In a tribute to "marriage equality," Sunday night's Grammy Awards featured the "on-air wedding of  couples—gay, straight, old, young, of many races and many colors."
In reality, talk of "marriage equality" is nothing of the sort.
According to Ryan Lewis, whose hit song with Macklemore, "Same Love," became last year's gay marriage anthem, and during which song the nuptials took place on TV, the weddings "will be in our minds the ultimate statement of equality, that all the couples are entitled to the same exact thing."
But Lewis's statement raises an obvious question: Why speak only of "couples"?
Ryan T. Anderson of the Heritage Foundation has noted that a recently coined term is "thruple." (According to the Urban Dictionary, this term refers to a, "Three-way relationship. Properly known by polyamorists as a triad. Amusingly known by many gay men as a 'thruple.'")
Why not marriage equality for "thruples"? And why not marriage equality for . . . shall we just say, "etc."?
During a recent interview on the David Pakman Show, I challenged his statement that "we now have 39% of Americans living in states with full marriage equality." (My challenge appears not to be on the final version online.)
How can he refer to "full marriage equality" when these states oppose polygamy and polyamory, among other unions? Isn't it hypocritical for gay activists and their allies to celebrate "marriage equality" when, in fact, they have simply focused on their own particular form of "marital" unions?
On January 15th, CNN published an opinion column by Janet W. Hardy entitled, "Why plural marriages make sense." (According to the bio on CNN, "Janet W. Hardy is a writer, editor and consultant, has published 11 books, including the best-selling, 'The Ethical Slut: A Practical Guide to Polyamory, Open Relationships and Other Adventures.' She has taught workshops about alternative sexualities and relationships all over the world." I must admit that somehow, I overlooked the "Ethical Slut" book in my recent research and reading.)
Hardy noted that, "I am sure that many marriage equality opponents reading this are shouting 'I told you so!' as their predictions that plural marriage would follow same-sex marriage come nightmarishly true."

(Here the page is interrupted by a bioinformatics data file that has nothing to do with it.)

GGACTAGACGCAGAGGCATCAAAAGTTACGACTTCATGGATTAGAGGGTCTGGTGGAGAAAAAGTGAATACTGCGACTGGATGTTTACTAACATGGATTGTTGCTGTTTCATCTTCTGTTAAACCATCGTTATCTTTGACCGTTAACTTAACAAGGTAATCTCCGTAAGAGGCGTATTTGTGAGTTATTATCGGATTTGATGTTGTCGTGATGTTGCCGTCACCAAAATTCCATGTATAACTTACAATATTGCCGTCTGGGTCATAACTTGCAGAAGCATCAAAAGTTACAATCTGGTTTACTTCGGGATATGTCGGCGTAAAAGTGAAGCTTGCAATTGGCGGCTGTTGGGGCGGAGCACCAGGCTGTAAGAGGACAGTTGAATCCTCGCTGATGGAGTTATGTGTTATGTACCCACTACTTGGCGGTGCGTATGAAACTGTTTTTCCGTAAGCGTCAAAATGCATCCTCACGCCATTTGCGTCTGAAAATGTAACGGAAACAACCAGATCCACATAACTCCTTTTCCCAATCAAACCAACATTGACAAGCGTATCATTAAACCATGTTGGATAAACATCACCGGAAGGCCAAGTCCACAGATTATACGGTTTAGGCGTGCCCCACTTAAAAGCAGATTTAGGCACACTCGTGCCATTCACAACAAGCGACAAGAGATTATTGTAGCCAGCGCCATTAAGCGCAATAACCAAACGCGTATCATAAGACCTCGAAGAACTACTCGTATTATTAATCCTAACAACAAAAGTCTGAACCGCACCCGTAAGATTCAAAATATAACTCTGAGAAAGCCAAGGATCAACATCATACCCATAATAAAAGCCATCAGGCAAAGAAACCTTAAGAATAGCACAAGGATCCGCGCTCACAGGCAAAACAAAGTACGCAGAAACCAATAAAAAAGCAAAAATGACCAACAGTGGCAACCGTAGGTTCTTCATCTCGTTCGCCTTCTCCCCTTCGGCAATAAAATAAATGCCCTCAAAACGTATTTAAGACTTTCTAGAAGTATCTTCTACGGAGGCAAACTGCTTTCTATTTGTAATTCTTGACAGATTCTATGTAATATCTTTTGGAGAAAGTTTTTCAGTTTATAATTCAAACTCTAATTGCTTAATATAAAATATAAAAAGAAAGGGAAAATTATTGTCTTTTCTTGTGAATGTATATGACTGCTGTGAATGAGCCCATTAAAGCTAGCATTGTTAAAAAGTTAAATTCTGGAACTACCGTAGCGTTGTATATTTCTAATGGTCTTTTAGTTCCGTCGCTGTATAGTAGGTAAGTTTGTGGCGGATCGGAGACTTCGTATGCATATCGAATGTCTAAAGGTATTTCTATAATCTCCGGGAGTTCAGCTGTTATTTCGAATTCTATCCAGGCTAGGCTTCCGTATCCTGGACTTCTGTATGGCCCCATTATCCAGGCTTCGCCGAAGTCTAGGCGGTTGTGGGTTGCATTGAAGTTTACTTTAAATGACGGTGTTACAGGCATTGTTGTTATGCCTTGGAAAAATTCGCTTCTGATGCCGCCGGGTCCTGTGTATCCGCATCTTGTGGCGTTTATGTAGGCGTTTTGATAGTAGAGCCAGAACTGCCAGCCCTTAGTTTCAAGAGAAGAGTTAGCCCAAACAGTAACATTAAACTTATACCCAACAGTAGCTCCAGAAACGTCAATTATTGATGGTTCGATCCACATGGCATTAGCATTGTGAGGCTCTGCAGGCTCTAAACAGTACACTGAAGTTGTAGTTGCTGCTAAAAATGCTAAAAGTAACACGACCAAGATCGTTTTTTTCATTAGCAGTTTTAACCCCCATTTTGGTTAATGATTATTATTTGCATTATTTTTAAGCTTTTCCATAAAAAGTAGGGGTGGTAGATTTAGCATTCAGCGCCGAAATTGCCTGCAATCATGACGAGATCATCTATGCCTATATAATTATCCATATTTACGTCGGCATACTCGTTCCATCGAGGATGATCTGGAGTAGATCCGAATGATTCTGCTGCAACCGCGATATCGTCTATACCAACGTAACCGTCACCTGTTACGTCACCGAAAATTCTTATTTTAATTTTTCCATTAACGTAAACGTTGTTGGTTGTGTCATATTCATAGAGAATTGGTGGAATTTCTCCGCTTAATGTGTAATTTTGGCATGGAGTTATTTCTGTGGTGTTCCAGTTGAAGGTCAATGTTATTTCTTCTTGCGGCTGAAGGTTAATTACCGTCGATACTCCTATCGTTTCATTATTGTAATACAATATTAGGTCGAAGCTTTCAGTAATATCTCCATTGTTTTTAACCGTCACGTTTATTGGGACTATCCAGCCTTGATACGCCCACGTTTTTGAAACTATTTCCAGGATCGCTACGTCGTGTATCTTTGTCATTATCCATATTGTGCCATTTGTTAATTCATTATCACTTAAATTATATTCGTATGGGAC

But rather than deny this negative progression, she simply endorses it as positive. After all, headlines as recent as January 12th stated that, "Stars of 'Sister Wives' TV show humbled by ruling striking down Utah polygamy law."
At this point, should we really be surprised?
And so the question for gay activists and their allies remains the same: If marriage is not the union of a man and a woman (as opposed to the union of two people), why limit it to two? What's so important about the number two unless it refers to the unique union that only a male and female couple can have?
To date, I have not yet heard a single coherent answer from anyone wanting to redefine marriage as the union of two people as to why we must limit that number to two. (For a glaring example of this, see my debate with Prof. Eric Smaw at the University of Central Florida on "Same-Sex Marriage: Should It Be Legal.")
The Marriage-Equality.blogspot makes clear that there can be no true marriage equality until it applies to all, without exception. Its statement of purpose is, "Advocating for the right of consenting adults to share and enjoy love, sex, residence, and marriage without limits on the gender, number, or relation of participants. Full marriage equality is a basic human right."
At least this website is consistent, even going as far as calling for "marriage" between consenting adults who are closely related. And this is not just abstract thinking. In recent years, prominent cases involving incestuous, adult relationships have come before the courts (and/or the media) including relationships between a brother and a sister, a father and a daughter, and even a grandmother and her grandson.
When I asked Piers Morgan, "Should two grown brothers be allowed to marry, or like in Germany, a grown brother and a grown sister, separated from childhood, who have fallen in love," he replied, "You're now getting ridiculous. . . . You're just being silly Dr. Brown, and you know you are."
But why is that "ridiculous" or "silly"? As I said on the show, "Fifty years ago it was silly talking about a man marrying a man." (Mr. Morgan also said, perhaps even more remarkably, that, "No one is celebrating being gay," to which conservative radio host Ben Ferguson rightly exclaimed, "Have you seen Glee?")
On Sunday night, Macklemore was joined by Madonna, and together they sang "Same Love," as, "The music giants joined forces to promote marriage equality as both gay and straight couples were married at the same time." (Note that Drudge Report coined this "The Gaymmys.")
What Madonna and Macklemore actually did was celebrate "marriage equality" for some, unintentionally reminding us that marriage is fundamentally about couples, and the reason it is about couples is because it is about one man and one woman. And that means if we redefine marriage we make it all but meaningless.
I wonder how many Americans want to take "Same Love" to its logical extreme?